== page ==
Grateful Dead Meet Up at the Movies: Sullivan Stadium, July 2, 1989
Palace 9 Cinemas
South Burlington, VT
May 11, 2016
The sixth annual Grateful Dead Meet Up at the Movies
constitutes the third 're-run' of a sort within the series. The previous five yearly film showings of the iconic band traversed their fifty-year history, finding them in locales as divergent as a German television studio, the grounds of Ken Kesey's creamery in rustic Oregon and a regular stopover for the band in Alpine Valley, Wisconsin (twice). This year's event is, in fact, the third installment from the 1989 summer tour, this one from Sullivan Stadium outside of Boston, another one of the Dead's favorite stomping grounds (their regular extended runs at Boston Garden the stuff of legend, at least within the band's community).
Given the quality of the content, though, it matters little if the repeats represent a paucity in the archives or simply a desire on the part of the Dead organization to present a reliably satisfying experience for the fans. In the Vermont venue, South Burlington's Palace 9, two theaters showed the film, one offering the amenity of beer for sale, but the other dry room populated with approximately fifty people (roughly four times as many as the first such event in 2011) erupted in regular rounds of applause throughout the approximately three hour running time.
All of which was deserved for both the production values of the film and the Grateful Dead's own performance (though perhaps not so much for merchandising of an archival title and concert footage of Dead @ Company, which elicited barely any recognition). Skillful and creative camera work followed the flow of the music with no discernibly predictable rotation of shots. Rather, frequent closeups of Jerry Garcia as he soloed alternated with aerial view of Brent Mydland surrounded by his keyboards, while a shot across the stage caught the latter two, plus Bob Weir and Phil Lesh as they all sang together (fully in tune and with gusto). The audio quality was as crystalline in its purity as the video, making it easy to single out the individual instrument(alist) at any given time. The sole exception might've been during the "Drums" segment when static closeups of Mickey Hart's exotic percussion rig mirrored a muddy mix and left out partner Bill Kreutzmann altogether.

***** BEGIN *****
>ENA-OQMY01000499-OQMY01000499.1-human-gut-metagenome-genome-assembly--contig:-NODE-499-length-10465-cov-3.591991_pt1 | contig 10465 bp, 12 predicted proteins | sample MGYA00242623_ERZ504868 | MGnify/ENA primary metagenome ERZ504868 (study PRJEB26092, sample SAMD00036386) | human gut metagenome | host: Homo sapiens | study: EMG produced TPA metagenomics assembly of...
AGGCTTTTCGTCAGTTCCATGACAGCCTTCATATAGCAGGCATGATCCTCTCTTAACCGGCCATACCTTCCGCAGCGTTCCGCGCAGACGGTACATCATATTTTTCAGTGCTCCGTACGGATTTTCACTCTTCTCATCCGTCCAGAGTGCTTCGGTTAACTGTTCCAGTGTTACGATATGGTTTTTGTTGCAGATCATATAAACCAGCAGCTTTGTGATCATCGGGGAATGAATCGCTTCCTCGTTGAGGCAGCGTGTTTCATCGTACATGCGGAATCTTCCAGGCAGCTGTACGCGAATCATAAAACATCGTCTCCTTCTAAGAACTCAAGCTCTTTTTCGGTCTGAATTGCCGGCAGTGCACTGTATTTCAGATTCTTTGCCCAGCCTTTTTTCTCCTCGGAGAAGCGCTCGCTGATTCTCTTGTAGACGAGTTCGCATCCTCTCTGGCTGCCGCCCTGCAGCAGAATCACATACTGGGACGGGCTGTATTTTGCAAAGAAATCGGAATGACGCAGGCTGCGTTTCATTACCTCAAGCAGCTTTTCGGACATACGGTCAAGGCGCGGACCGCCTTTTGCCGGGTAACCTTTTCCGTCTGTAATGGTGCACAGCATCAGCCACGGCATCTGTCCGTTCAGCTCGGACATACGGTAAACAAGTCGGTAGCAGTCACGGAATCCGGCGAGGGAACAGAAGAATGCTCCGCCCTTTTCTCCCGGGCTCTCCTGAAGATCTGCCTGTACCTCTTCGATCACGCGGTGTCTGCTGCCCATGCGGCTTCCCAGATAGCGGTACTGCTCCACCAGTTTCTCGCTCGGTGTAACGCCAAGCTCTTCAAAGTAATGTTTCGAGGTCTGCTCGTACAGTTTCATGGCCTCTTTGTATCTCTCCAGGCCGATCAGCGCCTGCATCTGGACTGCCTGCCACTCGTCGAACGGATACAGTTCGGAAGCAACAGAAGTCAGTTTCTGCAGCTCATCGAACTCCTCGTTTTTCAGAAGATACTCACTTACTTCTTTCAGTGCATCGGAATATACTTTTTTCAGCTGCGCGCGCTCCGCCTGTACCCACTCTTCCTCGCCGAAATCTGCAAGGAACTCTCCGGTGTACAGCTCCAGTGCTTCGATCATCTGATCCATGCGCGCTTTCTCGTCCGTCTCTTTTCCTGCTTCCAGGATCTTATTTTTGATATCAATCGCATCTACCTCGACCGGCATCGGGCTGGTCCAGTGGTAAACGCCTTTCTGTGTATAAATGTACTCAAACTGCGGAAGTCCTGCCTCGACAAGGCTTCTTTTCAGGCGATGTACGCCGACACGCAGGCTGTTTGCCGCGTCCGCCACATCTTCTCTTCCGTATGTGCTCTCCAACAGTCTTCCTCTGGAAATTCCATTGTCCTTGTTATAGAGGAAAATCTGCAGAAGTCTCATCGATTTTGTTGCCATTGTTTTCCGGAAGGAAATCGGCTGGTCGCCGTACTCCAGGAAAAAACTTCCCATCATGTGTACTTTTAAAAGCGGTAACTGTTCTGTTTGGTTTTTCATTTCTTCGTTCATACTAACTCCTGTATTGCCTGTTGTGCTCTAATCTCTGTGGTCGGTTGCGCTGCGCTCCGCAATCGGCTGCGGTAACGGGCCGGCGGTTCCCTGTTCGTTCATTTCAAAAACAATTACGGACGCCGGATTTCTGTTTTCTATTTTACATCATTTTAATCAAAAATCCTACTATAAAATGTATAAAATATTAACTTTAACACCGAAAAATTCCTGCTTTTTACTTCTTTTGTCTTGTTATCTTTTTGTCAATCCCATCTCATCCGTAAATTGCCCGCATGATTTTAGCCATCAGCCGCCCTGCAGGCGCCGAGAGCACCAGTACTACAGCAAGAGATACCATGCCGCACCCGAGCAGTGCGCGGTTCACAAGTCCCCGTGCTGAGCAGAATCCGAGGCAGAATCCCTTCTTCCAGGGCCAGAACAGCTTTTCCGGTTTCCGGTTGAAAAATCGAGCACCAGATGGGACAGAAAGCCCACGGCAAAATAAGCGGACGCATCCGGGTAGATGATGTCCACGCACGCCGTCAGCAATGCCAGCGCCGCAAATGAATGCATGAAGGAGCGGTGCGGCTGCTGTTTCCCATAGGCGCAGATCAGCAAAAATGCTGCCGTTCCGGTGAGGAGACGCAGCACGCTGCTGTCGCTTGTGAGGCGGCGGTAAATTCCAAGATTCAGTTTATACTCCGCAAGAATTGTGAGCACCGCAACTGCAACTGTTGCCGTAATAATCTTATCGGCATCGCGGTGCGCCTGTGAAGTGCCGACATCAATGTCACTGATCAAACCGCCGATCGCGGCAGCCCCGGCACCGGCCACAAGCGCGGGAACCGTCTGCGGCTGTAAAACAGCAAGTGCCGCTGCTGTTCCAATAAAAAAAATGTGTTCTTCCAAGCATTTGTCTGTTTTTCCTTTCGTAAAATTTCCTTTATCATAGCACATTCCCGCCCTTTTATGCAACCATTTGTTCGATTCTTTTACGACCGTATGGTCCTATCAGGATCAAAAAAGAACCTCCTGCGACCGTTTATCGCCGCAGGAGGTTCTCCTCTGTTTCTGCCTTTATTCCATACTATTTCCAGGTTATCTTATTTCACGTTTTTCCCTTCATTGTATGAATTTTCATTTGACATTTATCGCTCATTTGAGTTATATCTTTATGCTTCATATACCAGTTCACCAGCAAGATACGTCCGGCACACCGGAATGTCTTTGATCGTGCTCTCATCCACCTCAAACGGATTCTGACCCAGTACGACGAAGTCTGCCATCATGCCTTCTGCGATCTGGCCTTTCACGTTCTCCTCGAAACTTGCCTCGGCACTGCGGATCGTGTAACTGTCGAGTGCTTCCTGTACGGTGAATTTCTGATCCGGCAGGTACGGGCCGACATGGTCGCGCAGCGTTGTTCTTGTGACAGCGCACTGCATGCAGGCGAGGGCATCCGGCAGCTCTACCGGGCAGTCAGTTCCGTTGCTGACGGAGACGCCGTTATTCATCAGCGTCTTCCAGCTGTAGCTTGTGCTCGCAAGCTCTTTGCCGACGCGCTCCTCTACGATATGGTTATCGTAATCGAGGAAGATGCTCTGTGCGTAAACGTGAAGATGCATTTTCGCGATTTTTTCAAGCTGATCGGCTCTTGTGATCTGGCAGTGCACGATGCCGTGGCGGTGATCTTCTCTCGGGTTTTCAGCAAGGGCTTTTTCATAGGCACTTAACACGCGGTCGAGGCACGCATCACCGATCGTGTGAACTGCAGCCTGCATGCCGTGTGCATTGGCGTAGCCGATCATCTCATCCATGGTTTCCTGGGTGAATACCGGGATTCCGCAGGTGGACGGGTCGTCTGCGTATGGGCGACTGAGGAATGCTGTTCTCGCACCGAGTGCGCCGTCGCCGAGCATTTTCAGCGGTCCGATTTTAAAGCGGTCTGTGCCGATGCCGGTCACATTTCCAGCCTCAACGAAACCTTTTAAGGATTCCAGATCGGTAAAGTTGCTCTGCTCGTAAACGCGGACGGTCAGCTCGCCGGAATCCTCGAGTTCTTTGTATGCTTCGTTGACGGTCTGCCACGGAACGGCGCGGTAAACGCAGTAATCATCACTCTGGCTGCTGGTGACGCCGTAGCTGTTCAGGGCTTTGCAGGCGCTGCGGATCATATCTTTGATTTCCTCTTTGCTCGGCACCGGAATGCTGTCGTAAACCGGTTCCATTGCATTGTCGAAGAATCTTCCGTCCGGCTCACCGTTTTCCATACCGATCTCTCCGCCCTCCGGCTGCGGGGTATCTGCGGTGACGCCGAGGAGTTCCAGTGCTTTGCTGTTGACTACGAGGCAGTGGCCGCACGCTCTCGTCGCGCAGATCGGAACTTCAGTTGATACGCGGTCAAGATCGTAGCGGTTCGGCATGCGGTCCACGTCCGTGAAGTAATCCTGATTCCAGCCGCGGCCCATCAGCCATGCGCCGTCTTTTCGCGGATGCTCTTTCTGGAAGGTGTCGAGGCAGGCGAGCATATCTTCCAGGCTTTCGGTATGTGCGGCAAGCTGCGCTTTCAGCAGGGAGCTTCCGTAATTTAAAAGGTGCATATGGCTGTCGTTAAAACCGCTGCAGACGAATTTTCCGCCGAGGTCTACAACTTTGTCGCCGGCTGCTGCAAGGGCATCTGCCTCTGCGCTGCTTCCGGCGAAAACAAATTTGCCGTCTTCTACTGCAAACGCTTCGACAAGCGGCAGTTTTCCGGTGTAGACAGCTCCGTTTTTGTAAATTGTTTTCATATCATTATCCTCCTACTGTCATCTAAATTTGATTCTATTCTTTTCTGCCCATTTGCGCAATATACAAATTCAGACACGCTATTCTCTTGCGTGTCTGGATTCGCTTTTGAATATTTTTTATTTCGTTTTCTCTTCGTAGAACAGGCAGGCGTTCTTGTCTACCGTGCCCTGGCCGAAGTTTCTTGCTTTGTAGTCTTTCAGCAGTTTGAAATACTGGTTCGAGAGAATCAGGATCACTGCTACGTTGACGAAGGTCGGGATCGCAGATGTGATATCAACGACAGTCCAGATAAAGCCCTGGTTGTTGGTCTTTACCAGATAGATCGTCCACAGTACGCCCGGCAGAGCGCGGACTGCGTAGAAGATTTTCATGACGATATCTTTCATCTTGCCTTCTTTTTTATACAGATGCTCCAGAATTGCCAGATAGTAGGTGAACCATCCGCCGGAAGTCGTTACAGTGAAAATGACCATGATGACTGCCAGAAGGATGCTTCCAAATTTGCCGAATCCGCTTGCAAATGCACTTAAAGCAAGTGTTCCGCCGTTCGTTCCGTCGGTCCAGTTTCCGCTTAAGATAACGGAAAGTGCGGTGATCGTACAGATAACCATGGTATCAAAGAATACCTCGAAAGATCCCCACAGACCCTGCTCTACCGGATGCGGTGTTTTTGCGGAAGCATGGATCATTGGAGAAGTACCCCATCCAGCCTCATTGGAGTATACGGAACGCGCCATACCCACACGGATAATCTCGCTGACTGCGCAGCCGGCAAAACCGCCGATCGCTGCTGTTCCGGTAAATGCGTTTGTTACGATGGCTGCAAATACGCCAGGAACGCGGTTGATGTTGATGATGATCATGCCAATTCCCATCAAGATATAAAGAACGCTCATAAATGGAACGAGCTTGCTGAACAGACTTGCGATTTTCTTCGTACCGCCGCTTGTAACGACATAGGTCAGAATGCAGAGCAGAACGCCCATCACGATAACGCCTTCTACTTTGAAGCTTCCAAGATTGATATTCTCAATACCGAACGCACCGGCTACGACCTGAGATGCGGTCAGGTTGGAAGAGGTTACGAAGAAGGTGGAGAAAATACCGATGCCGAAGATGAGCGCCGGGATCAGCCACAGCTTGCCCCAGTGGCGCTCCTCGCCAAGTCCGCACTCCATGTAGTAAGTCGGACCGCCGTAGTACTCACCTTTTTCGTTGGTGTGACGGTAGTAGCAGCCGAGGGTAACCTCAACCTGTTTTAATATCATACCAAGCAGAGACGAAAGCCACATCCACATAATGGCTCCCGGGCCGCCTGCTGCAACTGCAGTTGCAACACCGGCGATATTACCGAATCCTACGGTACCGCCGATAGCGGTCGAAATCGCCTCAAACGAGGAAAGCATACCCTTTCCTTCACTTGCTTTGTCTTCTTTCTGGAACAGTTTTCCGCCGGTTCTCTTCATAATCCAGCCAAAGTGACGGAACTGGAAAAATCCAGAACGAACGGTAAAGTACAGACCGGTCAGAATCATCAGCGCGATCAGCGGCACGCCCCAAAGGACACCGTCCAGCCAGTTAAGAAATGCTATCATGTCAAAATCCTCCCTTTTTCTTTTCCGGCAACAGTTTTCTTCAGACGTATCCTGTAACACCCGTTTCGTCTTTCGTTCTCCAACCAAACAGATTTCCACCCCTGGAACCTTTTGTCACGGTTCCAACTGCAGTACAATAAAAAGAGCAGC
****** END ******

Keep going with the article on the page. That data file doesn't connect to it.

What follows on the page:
Which is more than a little ironic as the two drummers were key to the stellar playing of the sextet. Not that the Dead, at this point in their career, was anything less than the sum of its parts, with most of the extended improvisation left for the "Space" segment in the second set, just before the band ratcheted up the pace toward the close of the show. But the fluency of Kreutzmann and Hart was as much or more crucial to the success of latter-day Dead concerts than Garcia's level of engagement; here the titular leader of the group was smiling constantly and moving freely while playing and singing emotively, while the rhythm devils generally swung with syncopated glee, driving the band when necessary, as on the close of "Cassidy," and knowing when less was more, on the subdued "To Lay Me Down."
The stylization of Grateful Dead concerts at this time lent itself to such a film presentation. While the group didn't take many chances, apart from the bravely expansive opening triptych of "Playing in the Band">"Crazy Fingers">"Wang Dang Doodle," the sequencing of songs promoted real momentum through a similar mix or familiar originals like "Truckin'" and "Sugar Magnolia" and astute cover choices including Bob Dylan
's "Queen Jane Approximately" and "The Mighty Quinn (Quinn the Eskimo)," Traffic's "Dear Mr. Fantasy" plus a closing snippet of The Beatles
' "Hey Jude."
The setlist might well have been designed specifically to suit video presentation, but if so it worked equally well on the musical front, as much so as the aforementioned counterpart from July 19 in Wisconsinwhere there were no selections repeated except for the de rigeur 'Drums"/"Space" intervals. How much longer these Grateful Dead community reunions continue is anyone's guess, but these "Meet Ups at the Movies" are a most distinctive entry on the eclectic Fathom Event's roster, so even if not every one is as distinctive as Sunshine Daydream
in 2013, it's almost a moot point with each one as fulfilling as the other(s), including the last two years.